Eric Church to perform with Halestorm's Lzzy Hale at CMT Music Awards

Eric Church performs at the 2014 CMT Music

Eric Church performs at the 2014 CMT Music Awards Rehearsals Day 2 at Bridgestone Arena in Nashville, Tennessee, on June 3, 2014. (Credit: Getty Images / Mike Coppola)

NASHVILLE, Tenn. - Most performers promote their latest single on awards shows. Not Eric Church. Mainstream country's hardest rocker is taking a different approach.

Church invited Lzzy Hale of Halestorm to appear with him Wednesday night on the CMT Music Awards for a performance of the album track "That's Damn Rock & Roll" — not his current single or recent No. 1 hit.

"I think it's an opportunity to do one thing that you're not normally going to do and you let it live in that space forever," Church said. "That's what I like about them. You can do it one time and it will get the maximum amount of eyes and it will live as that one show's performance forever. It makes sense to do something different."

Along with Church's hard-rock mash-up, Jason Derulo will join Luke Bryan, Florida Georgia Line and an unnamed guest to kick off the CMT Music Awards show, airing live from the Bridgestone Arena on the music network (8 p.m. EDT).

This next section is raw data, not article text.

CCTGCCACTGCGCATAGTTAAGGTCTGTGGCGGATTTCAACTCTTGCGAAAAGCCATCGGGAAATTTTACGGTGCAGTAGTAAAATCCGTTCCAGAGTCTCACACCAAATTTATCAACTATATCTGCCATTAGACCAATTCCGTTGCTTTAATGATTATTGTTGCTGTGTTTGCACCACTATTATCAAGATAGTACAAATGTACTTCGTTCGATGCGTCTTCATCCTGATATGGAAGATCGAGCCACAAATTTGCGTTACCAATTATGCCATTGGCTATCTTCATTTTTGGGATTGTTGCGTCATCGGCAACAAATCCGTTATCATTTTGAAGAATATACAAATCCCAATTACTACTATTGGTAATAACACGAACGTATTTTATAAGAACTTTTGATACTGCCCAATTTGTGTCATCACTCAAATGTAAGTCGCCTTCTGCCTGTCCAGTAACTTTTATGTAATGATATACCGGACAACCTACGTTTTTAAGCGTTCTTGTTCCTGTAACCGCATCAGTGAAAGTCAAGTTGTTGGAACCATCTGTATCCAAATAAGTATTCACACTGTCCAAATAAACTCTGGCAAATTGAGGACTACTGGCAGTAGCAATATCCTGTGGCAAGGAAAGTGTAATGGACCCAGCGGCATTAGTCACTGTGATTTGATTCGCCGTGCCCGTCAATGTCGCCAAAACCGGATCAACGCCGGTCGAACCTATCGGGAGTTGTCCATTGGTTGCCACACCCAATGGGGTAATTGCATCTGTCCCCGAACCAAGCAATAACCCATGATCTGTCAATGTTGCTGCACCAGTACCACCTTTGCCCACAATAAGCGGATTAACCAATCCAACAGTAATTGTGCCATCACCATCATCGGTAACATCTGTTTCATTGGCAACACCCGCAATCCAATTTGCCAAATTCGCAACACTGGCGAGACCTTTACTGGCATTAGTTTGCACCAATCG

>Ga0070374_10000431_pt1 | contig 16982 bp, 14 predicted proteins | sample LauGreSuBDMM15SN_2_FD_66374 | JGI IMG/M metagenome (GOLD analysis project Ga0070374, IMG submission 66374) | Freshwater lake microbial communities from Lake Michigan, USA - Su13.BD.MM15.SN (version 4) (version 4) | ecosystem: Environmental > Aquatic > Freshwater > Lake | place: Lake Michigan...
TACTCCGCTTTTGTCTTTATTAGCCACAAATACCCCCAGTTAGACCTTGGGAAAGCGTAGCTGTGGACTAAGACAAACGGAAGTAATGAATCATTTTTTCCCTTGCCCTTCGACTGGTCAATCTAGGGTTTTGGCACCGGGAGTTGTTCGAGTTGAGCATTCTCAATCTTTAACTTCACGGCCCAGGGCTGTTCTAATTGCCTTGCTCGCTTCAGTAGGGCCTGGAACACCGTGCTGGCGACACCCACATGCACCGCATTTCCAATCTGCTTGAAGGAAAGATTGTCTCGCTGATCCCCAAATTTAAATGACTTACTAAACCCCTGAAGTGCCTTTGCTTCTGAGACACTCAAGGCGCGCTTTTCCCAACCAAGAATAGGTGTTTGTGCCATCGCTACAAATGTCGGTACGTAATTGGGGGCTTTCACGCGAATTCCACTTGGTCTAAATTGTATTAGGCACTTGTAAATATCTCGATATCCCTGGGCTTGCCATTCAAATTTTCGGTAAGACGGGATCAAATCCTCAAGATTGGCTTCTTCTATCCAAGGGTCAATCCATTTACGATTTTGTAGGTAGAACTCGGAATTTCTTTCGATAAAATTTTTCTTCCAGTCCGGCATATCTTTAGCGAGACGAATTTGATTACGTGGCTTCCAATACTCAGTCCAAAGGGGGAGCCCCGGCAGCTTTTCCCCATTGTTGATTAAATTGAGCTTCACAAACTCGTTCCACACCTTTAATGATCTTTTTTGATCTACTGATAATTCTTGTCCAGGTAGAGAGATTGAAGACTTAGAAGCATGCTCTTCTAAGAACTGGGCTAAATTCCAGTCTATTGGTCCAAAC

John Legend will team up with Jennifer Nettles and Hunter Hayes to perform his No. 1 hit "All of Me" along with other instances of pop cultural cross-pollination.

Miranda Lambert leads all nominees with six, followed by Bryan and FGL with five apiece, and Taylor Swift and Keith Urban at four.

While the fan-voted CMT Awards are aimed at celebrating the country genre, they've been the playground of rock, rap and R&B stars, many of whom like Lionel Richie, Neil Young, Fall Out Boy, Jason Mraz and OneRepublic all got nominations along with mainstream country stars.

That's also why Hale is on the show. Country's infatuation with other genres has accelerated in recent years, and Church has been especially energetic at pushing the boundaries. "That's Damn Rock & Roll" is one of the songs on his new album, "The Outsiders," that shows Church is looking for the edge of what the majority of fans are willing to accept.

"Honestly I think that the industry overall — the rock industry, country, whatever genre you take a fancy to — I think it needs more people like that," Hale said. "It needs more people taking risks and being, for lack of a better term, a badass and not necessarily going straight by the rules. Crossing a few boundaries, crossing a few genre lines."

Church said Hale is one of his favorite singers and her music meshes with his. That's why he invited Hale and her Grammy-winning band on tour this summer. Most of this came out of the blue for Hale, who hadn't met Church until rehearsals this week.

"I'm kind of what my country friends call a rock ambassador," Hale said with a laugh.

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